"Hands on Printers, that you'd want to get your Hands on"


 Will the colour on my screen match the final print?

We can not guarantee what you see on your monitor will match what is printed onto paper, monitors work in RGB (red, green, blue) light, printers work in CMYK ( Cyan, Magenta, Yellow & Black) Every monitor is different. If colour is of a great concern consider a printed proof prior to print.

What is the difference between the RGB and CMYK color space and why does it matter?

RGB refers to the primary colors of light, Red, Green and Blue, that are used in monitors, television screens, digital cameras and scanners. CMYK refers to the primary colors of pigment: Cyan, Magenta, Yellow, and Black. These are the inks used on the press in “4-color process printing”, commonly referred to as “full color printing”. The combination of RGB light creates white, while the combination of CMYK inks creates black. Therefore, it is physically impossible for the printing press to exactly reproduce colors as we see them on our monitors.

What are bleeds?

Bleed is a printing term that refers to printing that goes beyond the edge of the sheet before trimming. In other words, the bleed is the area to be trimmed off. The bleed is the part on the side of a document that gives the printer a small amount of space to account for movement of the paper, and design inconsistencies. Artwork and background colors can extend into the bleed area and after trimming, the bleed ensures that no unprinted edges occur in the final trimmed document.

What are type free’s or internal bleeds?

Internal bleed is a printing term that refers to a safe area on the sheet to avoid any text or important information being cut off in the trimming process.

 What file formats do you accept?

We accept press ready PDF files, if your file is supplied in any other format we can convert the file to a PDF but this will come at a cost.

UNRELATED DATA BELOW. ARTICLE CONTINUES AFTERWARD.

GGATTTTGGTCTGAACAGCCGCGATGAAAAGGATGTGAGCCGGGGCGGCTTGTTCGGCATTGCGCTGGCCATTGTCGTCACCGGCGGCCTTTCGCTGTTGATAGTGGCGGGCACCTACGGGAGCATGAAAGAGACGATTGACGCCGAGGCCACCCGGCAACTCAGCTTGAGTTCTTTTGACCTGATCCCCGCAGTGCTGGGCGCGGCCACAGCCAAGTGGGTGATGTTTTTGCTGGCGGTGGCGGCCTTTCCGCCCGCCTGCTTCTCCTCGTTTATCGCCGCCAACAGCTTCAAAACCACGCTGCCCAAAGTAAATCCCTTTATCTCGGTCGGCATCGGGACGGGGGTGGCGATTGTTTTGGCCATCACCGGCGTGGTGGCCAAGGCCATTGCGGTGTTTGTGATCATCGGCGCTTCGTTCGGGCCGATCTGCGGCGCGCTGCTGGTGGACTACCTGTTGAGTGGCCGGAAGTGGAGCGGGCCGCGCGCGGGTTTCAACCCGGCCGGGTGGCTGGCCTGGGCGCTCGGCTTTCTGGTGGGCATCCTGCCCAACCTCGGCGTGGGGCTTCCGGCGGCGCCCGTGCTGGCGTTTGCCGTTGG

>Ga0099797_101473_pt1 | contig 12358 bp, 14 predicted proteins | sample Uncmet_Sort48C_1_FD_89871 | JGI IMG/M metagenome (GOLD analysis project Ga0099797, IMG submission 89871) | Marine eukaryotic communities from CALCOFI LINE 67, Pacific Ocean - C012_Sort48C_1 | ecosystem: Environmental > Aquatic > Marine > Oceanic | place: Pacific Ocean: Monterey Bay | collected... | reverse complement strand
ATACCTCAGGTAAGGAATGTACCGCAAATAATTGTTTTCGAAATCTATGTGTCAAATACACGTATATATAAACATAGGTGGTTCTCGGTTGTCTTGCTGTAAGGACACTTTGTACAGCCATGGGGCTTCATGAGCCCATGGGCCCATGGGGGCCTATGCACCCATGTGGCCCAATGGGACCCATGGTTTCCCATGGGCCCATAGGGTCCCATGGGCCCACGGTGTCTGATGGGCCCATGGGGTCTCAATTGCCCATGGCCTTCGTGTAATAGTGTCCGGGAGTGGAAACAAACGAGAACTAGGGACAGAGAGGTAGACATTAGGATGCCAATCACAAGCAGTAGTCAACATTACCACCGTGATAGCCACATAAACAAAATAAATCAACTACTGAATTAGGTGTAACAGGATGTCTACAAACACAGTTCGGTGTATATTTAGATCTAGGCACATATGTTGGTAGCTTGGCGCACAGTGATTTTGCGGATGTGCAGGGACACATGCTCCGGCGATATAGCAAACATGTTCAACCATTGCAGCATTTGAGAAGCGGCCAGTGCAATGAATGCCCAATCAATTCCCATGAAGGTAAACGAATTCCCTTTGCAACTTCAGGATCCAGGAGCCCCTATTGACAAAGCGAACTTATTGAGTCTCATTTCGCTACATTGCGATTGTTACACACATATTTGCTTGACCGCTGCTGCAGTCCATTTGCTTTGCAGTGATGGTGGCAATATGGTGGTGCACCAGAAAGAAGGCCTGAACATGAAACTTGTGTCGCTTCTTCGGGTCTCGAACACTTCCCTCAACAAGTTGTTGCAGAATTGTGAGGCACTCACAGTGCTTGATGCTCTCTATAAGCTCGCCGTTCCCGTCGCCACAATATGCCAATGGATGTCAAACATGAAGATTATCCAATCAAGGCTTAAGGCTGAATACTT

What is the average turnaround time?

Anywhere from 48 hours to 7 days depending on the job, please email us for a ETA.

What bleeds and type free’s should i apply to my art-work?

2mm Bleeds and 3mm type free’s is the standard across most jobs, however booklets and magazine require 5mm bleeds and 5mm type free’s.

Letterpress Art-work Specifications?

When you design a print job for Letterpress remember that the image you’re creating will be made into a relief plate which will be rolled with a coating of ink and then mechanically pressed into the paper.

The image you’re looking at on your computer screen will spread or get fatter during that process. A really good tip here is to ensure you’re viewing the image at finished size.

That’s why we ask that minimum type size be no less than 8 point which will ensure the type is legible once printed.

Also, Script typefaces will need no less than a 0.1 outline/stroke to ensure the image is maintained on the plate.
Reverse type or type that has been ‘knocked out’ of a solid should be no smaller than 10 point to avoid ‘plugging in’ during the printing process.
All images must be saved as spot colours; if you have a 2 colour image on the screen it must show as spot colours and not separate out into CMYK.
Once you’ve designed your job we’ll check the PDF prior to printing just to make sure everything is achievable and advise you accordingly.

What stocks are avaliable for Letterpress?

Gmund-cotton Finest pure cotton paper and cards from Gmund mill 1829, Germany. The matt white is soft and delivers          outstanding printing results. Available in 300gsm & 600gsm Max White, White, Gentlemen Blue & New Grey as well as matching envelopes in different styles and sizes.

We also have available Box Board 350gsm, 600gsm & Buffalo Board 380gsm


Can I get a sample pack of the stocks available?

Yes just shoot us an email.

For more information Contact Us on: 1300 299 615